Just when you thought lockbox gambling couldn’t get any grosser

    
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You might think, given the public outcry against digital video game lockboxes over the last year and the slow-moving but serious oversight crackdown currently ongoing by multiple governments across the world, that companies would be damn subtle about obvious gambleboxes. Lie low, right, and hope to avoid notice? But of course, anyone who’s seen the gachapon garbage at the endcaps on the toy aisles at Target knows better. Companies peddling gambleboxes digital or otherwise are all in while the getting’s good.

Both Motherboard and PC Gamer have pieces out this week covering a Polish company called Mystery Brand and the (content warning for pure idiocy, don’t click this link) dopey rich-kid YouTube influencers they’re sponsoring to promote the sale of what are essentially real-life lockboxes. Mystery Brand is vending digital color-coded lockboxes that allegedly contain valuable real-life items it promises to ship to you. The nicest thing we can say here is that they are “transparent” lockboxes in that you are told (and can configure, at your expense) the odds of receiving the items promised, though whether that’s also a deception is unknown. If you get junk, and you probably will, you can “sell” it back to the company before it ever ships to you, though for a fraction of its actual value.

This is the point in the article where I noticed that you can even digitally “cut” the tape off the box, as seen in the header pic here, and I now have keyboard marks on my cheeks from slamming my head repeatedly into my keyboard.

As Motherboard notes, some of the rewards aren’t just a rip-off or violation of gambling laws given the “significantly different values” of the prizes; they appear to be impossible and therefore intentionally scammy, including prizes such as an LA mansion Mystery Brand didn’t even own and a number of items it’s grossly overvaluing (and probably doesn’t have on hand), like computer equipment and a $2.5M lambo. So it’s only a matter of time before the US government cracks down on this company, given that it’s clearly failing to comply with gambling and sweepstakes laws here. For crying out loud, websites like ours can’t even include people who live in Quebec.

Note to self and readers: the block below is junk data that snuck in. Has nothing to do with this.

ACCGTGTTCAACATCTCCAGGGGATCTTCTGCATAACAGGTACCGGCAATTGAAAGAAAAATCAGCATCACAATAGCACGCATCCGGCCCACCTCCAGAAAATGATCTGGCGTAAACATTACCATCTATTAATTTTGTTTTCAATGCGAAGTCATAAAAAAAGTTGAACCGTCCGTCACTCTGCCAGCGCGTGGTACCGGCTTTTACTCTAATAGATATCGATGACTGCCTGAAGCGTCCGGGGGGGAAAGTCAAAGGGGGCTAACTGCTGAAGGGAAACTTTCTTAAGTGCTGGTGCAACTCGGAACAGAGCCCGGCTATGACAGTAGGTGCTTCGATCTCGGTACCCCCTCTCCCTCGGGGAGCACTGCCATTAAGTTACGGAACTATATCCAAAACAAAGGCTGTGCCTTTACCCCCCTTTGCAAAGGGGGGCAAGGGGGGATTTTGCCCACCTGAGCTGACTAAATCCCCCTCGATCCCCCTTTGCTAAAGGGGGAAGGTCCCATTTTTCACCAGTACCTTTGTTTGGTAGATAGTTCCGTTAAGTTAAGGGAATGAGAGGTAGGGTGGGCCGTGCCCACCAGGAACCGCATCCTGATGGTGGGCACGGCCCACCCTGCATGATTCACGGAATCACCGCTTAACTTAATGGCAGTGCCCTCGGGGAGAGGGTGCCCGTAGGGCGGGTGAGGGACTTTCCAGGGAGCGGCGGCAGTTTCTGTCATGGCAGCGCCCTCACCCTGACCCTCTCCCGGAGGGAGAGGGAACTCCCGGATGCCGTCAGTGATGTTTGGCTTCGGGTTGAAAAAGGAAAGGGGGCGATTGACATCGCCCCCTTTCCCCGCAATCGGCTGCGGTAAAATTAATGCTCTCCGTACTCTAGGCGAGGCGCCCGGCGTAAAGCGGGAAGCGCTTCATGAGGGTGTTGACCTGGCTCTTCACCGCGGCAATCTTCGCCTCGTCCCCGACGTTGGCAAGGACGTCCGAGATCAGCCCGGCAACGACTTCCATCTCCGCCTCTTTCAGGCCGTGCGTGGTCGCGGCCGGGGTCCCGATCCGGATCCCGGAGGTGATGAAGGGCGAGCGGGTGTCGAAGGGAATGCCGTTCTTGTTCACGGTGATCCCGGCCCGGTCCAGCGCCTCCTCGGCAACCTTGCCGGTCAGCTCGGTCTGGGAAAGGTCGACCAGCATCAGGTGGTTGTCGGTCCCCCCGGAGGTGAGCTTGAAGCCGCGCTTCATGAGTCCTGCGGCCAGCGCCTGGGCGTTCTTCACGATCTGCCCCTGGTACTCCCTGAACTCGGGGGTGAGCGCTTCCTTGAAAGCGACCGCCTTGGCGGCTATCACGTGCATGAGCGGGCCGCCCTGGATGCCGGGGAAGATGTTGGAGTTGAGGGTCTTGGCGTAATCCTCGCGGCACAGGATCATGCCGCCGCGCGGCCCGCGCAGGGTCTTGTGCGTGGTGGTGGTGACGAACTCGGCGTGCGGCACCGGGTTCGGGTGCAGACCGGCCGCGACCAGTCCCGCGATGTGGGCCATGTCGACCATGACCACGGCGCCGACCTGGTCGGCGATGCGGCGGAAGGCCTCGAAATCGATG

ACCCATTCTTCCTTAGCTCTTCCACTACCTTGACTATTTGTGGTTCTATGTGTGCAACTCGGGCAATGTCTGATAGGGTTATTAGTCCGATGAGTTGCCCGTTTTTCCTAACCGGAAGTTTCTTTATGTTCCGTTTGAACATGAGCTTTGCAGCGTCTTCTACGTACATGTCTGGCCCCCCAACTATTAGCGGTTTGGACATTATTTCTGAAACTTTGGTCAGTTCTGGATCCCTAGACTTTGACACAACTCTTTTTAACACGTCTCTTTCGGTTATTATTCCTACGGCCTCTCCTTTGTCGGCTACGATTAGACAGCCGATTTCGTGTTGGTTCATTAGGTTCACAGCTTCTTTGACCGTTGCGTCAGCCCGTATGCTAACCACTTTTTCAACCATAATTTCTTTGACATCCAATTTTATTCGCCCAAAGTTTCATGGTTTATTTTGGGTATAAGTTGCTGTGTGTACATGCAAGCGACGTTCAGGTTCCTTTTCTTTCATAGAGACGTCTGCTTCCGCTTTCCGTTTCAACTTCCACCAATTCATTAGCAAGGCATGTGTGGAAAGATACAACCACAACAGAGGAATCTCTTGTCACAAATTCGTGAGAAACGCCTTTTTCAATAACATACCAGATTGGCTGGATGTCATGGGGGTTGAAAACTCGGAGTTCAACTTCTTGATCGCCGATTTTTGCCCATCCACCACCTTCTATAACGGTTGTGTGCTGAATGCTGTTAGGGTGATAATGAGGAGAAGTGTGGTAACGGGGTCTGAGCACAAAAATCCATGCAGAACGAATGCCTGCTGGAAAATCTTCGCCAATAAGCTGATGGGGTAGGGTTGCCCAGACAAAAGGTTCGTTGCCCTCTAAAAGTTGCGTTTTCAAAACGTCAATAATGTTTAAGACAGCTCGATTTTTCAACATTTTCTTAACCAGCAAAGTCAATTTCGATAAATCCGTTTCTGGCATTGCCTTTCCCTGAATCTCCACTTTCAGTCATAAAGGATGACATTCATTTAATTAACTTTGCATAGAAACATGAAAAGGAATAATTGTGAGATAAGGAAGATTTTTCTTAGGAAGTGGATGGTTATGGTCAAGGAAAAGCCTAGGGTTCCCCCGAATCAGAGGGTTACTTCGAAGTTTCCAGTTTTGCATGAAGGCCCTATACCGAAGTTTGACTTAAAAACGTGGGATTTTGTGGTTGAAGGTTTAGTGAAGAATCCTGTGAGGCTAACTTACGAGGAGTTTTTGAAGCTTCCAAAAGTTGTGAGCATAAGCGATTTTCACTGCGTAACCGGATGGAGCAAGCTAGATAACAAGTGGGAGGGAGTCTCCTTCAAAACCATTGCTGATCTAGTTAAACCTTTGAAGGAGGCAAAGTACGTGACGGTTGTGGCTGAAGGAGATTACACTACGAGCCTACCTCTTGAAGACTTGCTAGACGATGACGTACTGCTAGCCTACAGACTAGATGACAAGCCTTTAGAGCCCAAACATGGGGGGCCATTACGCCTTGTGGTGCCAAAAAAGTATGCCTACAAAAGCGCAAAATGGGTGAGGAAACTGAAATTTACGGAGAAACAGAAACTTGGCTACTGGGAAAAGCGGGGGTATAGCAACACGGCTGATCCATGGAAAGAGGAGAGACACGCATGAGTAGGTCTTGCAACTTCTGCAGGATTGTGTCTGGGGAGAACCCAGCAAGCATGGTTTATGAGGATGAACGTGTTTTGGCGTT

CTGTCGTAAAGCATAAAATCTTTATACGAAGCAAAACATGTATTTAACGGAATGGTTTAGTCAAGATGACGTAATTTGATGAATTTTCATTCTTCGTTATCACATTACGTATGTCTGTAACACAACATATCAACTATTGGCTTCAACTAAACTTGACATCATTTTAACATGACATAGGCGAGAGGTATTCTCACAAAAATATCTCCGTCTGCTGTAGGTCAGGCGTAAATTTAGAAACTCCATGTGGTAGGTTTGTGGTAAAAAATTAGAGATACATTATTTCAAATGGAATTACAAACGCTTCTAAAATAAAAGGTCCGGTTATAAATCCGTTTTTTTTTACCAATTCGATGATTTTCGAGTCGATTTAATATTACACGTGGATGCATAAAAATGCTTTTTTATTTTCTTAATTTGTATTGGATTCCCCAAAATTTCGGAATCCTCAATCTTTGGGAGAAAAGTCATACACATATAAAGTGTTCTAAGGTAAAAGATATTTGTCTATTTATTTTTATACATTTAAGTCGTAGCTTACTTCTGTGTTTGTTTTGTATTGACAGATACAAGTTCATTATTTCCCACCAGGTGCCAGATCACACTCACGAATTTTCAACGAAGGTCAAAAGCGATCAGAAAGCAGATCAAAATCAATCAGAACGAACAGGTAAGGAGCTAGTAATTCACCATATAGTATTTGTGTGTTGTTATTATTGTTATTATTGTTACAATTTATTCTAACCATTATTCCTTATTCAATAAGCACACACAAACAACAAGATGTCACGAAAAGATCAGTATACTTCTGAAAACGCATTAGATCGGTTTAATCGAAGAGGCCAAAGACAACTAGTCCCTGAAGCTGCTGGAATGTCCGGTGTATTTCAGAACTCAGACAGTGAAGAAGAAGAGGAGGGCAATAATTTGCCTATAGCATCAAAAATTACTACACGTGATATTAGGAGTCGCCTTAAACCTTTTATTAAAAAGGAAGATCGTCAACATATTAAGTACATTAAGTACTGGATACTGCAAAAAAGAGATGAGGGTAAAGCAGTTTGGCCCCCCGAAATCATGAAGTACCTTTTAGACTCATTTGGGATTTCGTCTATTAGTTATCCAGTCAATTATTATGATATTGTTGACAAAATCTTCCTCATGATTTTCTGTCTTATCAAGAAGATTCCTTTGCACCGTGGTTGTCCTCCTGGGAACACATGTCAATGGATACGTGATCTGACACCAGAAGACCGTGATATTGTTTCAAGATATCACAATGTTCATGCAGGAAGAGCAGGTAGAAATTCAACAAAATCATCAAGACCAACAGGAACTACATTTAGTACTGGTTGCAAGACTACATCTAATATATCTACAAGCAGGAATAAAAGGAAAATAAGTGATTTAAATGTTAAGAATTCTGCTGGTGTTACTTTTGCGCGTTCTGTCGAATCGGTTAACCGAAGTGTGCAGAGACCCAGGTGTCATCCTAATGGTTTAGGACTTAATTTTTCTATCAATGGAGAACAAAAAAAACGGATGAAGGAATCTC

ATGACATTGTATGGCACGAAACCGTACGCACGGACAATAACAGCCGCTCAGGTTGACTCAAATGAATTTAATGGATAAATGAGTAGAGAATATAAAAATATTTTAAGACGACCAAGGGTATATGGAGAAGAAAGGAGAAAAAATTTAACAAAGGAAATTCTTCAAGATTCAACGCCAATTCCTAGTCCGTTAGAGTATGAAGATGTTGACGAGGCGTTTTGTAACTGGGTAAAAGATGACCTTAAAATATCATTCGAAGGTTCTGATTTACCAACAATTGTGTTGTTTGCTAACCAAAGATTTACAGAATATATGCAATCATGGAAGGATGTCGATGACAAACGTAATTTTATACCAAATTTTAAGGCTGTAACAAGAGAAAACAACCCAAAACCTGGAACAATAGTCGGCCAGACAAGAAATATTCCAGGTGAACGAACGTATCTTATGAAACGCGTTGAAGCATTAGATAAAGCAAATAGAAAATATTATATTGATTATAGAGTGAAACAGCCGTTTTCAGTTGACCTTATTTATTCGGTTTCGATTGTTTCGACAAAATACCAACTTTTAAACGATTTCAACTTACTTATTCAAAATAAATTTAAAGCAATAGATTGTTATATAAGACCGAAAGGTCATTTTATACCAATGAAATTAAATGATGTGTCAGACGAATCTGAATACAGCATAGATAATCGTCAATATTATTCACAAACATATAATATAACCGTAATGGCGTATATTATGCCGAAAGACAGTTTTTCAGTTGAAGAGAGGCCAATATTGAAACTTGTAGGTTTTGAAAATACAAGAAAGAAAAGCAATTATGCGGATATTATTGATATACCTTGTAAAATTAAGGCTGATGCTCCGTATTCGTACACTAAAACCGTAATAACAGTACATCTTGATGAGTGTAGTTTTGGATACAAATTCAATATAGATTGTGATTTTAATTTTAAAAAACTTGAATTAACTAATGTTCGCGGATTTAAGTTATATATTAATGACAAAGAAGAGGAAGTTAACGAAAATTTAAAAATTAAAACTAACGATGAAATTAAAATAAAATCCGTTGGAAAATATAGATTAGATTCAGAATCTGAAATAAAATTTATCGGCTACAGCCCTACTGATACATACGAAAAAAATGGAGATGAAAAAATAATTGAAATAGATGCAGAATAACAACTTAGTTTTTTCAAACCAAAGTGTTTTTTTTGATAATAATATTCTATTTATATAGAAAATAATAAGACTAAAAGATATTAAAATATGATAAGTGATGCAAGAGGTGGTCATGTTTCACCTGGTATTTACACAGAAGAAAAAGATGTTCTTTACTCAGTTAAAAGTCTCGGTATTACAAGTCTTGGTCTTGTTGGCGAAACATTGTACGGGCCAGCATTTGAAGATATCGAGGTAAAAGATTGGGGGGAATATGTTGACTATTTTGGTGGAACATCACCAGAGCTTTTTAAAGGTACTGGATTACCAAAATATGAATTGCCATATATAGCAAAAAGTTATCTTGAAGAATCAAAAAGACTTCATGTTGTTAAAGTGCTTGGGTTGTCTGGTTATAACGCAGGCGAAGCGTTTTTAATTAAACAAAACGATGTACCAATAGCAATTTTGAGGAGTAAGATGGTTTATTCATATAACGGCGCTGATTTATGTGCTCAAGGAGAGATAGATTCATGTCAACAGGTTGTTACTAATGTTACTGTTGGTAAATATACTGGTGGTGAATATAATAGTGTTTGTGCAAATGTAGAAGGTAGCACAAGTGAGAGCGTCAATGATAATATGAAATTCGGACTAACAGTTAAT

And I’m sure our savvy readers aren’t going to fall for a scam like this, but hey maybe also stop supporting and watching the YouTube megastars who blatantly help gross companies take advantage of dumb people and young people who have no idea that their YouTube icons are lying to them for cash.

Happy first “this is why we can’t have nice things” post of 2019.

Source: Motherboard, PC Gamer. Thanks, Winterskorn!
Update 1/5
Mystery Brand has offered statements regarding some of the allegations against it. While it admits it doesn’t actually own the cars or houses it’s offering as prizes, it claims it will compensate any winners commensurately. Its statements regarding slow or missing shipments and authentic products, however, remain contradictory. KEEM has also now admitted he was offered $100,000 by a different company, not this one – “Apparently there are many like Mystery,” he says – so we’ve amended that part of our article as we do not actually know how much Jake Paul and other influencers were paid to promote this organization.

Thanks Ken!

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kgptzac

I always wondered why “youtube personalities” exist and how to justify their existence, especially we all know the inevitable moronic shit they will eventually do that has been detailed just now… Yes, we all get entertainment out of watching stupid videos on youtube, but when those stupidity converge and form a singularity of unconstrained and bloated egos known as “youtube personalities”, perhaps you are partly to blame? ;)

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Alatar

You’re just now noticing the tendency people have of attributing value and importance to celebrities? For crying out loud, what makes the opinion of any celebrity (athlete, entertainer, etc.) worth anything more than yours or mine? YouTube isn’t unique, it’s just more democratic. With most celebrities, they are chosen for us by the media, team owners, record labels, etc. YouTube is the great equalizer because anyone with an idea and a webcam can become a star. (I’m personally a great fan of that aspect of YouTube, despite my sarcastic view of celebrities. I think that if someone makes content I enjoy viewing and there is value to my attention in terms of advertising, the content creator deserves to get a percentage of the ad revenues.)